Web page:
Signs of a thaw in Pakistan-India relations By Zahid Hussain


Some recent developments have raised hopes for a thaw in the Pakistan-India relations. As the two countries agreed to restore the cease-fire along the Line of Control (LoC) last month, Pakistan’s civil and military leaders offered an olive branch to India by emphasizing the need to “bury the past and move forward.” There has been a visible reduction in rhetoric from both sides since then.

In a message to his Pakistani counterpart, Indian Prime Minister Narendra Modi expressed his government’s desire to have cordial relations with Islamabad. Such statements emanating from the two South Asian capitals are viewed as encouraging developments that can lead to a resumption of dialogue between them.

These positive messages have certainly provided a window of opportunity to the two nuclear-armed neighbors to return to the negotiating table. However, a major question relates to their ability to move forward on contentious issues like Kashmir and terrorism that have remained the main sticking points in the past.

Pakistan says India will have to create an enabling environment to move forward, but there is no clarity on what Pakistani leaders expect the Modi administration to do. The relations between the two countries hit the rock bottom after the Indian Air Force intruded Pakistani airspace in February 2019.

A few months later, the situation deteriorated after India unilaterally annexed the disputed state of Kashmir. Since then, the two countries have downgraded their diplomatic relations and cut off all official level communications. Pakistan wants India to reverse of its action in Kashmir for talks to resume. In that context, some latest statements by the Pakistani prime minister and army chief are viewed as a radical shift in the country’s stance.

Addressing the inaugural session of the Islamabad Security Dialogue last week, Prime Minister Imran Khan said he was ready to take two paces toward peace “but India would have to take the first step.” This was widely construed as a softening of stance, though the prime minister had pointed out that his country could not move ahead a peacemaking gesture from New Delhi.

However, it was a highly conciliatory speech by Pakistan’s army chief General Qamar Javed Bajwa at the same forum that captured greater public attention. While stressing the need to resolve the Kashmir dispute through peaceful means, Bajwa said: “We feel it is time to bury the past and move forward.”

Such offers of peace to India reflect the country’s emphasis on geo-economics that requires greater regional connectivity and enhanced trade relations with neighboring states. It also manifests the government’s changing understanding of national security that previously revolved around the military dimension of the concept.

The country now seems to be putting greater emphasis on other aspects of national security by thinking in terms of developing a more robust national economy. As the army chief pointed out, South Asian nations should “create synergy through connectivity, peaceful co-existence and resource sharing to fight hunger, illiteracy and disease instead of fighting each other.”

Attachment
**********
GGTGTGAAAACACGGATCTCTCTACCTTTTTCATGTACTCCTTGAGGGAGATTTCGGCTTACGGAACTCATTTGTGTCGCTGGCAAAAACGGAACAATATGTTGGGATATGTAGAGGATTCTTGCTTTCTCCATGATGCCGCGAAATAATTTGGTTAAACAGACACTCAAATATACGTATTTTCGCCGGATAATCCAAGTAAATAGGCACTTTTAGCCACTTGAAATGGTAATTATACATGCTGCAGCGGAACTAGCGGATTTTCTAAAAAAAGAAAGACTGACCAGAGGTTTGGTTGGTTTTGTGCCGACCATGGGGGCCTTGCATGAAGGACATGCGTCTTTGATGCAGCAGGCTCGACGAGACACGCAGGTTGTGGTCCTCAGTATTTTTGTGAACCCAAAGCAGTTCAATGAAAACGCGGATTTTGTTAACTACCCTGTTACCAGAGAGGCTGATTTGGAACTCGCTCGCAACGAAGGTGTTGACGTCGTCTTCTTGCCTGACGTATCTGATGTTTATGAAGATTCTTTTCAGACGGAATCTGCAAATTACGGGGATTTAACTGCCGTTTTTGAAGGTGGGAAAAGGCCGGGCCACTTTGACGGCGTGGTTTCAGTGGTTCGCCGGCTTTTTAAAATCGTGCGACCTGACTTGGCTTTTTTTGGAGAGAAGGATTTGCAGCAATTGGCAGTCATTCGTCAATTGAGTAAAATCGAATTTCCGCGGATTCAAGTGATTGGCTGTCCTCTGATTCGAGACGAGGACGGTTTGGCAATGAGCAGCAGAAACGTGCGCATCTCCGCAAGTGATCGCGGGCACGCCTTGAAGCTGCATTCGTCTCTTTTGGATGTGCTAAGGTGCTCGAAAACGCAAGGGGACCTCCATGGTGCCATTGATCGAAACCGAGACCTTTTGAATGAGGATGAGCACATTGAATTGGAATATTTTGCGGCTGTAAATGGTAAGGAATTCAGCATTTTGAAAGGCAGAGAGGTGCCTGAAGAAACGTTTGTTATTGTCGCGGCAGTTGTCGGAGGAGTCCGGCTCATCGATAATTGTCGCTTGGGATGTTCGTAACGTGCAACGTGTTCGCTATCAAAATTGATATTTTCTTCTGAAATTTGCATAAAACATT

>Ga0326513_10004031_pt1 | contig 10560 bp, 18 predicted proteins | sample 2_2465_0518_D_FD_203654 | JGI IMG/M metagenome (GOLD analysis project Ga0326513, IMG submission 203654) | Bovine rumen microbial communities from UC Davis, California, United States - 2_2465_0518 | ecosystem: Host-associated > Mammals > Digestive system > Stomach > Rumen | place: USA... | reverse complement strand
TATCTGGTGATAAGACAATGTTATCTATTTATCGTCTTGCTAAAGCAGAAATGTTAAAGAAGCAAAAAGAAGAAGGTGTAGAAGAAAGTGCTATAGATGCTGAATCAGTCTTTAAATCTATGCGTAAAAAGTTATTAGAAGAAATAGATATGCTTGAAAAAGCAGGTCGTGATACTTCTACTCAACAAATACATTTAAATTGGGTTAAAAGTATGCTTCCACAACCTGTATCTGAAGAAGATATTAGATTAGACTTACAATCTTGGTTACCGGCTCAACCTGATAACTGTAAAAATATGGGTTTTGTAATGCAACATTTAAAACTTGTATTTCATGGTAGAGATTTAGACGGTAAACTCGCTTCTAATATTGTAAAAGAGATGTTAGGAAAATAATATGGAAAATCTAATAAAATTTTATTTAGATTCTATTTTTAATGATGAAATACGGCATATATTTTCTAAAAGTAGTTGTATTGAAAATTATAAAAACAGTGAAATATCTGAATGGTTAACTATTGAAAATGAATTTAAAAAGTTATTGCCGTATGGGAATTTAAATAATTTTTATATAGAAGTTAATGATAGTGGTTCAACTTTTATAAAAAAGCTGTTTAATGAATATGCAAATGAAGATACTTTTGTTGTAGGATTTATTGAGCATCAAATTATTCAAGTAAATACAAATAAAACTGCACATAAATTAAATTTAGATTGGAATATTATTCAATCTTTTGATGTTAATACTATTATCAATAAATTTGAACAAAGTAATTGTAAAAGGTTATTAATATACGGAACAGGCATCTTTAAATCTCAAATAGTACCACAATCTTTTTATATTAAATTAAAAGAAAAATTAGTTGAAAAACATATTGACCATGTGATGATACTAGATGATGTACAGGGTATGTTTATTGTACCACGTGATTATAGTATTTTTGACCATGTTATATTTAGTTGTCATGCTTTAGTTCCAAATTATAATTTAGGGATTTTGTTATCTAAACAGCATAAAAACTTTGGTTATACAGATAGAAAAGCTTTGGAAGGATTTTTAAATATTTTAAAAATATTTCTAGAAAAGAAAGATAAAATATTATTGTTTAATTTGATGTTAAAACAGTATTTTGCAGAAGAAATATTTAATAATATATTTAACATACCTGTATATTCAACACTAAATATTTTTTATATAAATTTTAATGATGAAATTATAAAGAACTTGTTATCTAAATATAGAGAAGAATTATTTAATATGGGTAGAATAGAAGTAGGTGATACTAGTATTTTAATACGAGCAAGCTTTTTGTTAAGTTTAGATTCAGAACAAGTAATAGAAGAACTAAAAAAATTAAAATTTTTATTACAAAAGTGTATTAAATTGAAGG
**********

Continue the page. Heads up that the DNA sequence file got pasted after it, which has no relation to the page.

Pakistan’s worsening economic situation appears to be a major factor in its desire to deescalate the situation with India. As General Bajwa noted: “In this environment, developing countries like Pakistan, today face multi-dimensional challenges, which cannot be navigated single-handedly.”

The cease-fire agreement seems to have spurred the movement toward peace. In a surprise development, the two countries announced the resumption of cease-fire at the LoC after a “hotline contact” between the directors-general of military operations of the two countries last month.

Many believe that the agreement was made possible through backchannel contacts. No cease-fire violation has since been reported. In a further sign of thaw in their relations, the two countries held their first meeting in three years to discuss the water issues between them.

Prime Minister Modi’s March 22 letter to Imran Khan has also been seen as a sign of flexibility in India’s hard-line position. It was Modi’s first direct message to his Pakistani counterpart after a hiatus of more than two years in which he said that his country desired cordial relations with the people of Pakistan, though he also cautioned that an environment of trust — “devoid of terror and hostility” — was imperative.

There is, however, no indication that India will be willing to talk to Pakistan on Kashmir. There is also no sign that New Delhi will reverse its August 5, 2019, decision to end the autonomy of the disputed Himalayan state.

While there has been a lowering of hostilities between the two countries, it is too early to say that they will constructively engage each other on key contentious issues. For any peace process to start, India must take some tangible measures to restore human and democratic rights of the people of Kashmir.

– Zahid Hussain is an award-winning journalist and author. He is a former scholar at Woodrow Wilson International Centre for Scholar, USA, and a visiting fellow at Wolfson College, University of Cambridge, and at the Stimson Center in Washington DC. He is author of Frontline Pakistan: The struggle with militant Islam (Columbia university press) and The Scorpion’s tail: The relentless rise of Islamic militants in Pakistan (Simon and Schuster, NY). Frontline Pakistan was the book of the year (2007) by the WSJ.